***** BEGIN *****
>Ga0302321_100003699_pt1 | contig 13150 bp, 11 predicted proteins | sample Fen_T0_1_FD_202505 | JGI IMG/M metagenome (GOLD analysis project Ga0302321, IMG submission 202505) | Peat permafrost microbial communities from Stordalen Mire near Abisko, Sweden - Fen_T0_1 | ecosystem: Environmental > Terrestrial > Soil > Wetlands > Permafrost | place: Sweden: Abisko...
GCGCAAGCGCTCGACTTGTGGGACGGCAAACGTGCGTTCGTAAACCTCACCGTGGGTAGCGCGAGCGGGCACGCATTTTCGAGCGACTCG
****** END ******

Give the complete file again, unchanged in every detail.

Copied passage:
>Ga0302321_100003699_pt1 | contig 13150 bp, 11 predicted proteins | sample Fen_T0_1_FD_202505 | JGI IMG/M metagenome (GOLD analysis project Ga0302321, IMG submission 202505) | Peat permafrost microbial communities from Stordalen Mire near Abisko, Sweden - Fen_T0_1 | ecosystem: Environmental > Terrestrial > Soil > Wetlands > Permafrost | place: Sweden: Abisko...
GCGCAAGCGCTCGACTTGTGGGACGGCAAACGTGCGTTCGTAAACCTCACCGTGGGTAGCGCGAGCGGGCACGCATTTTCGAGCGACTCG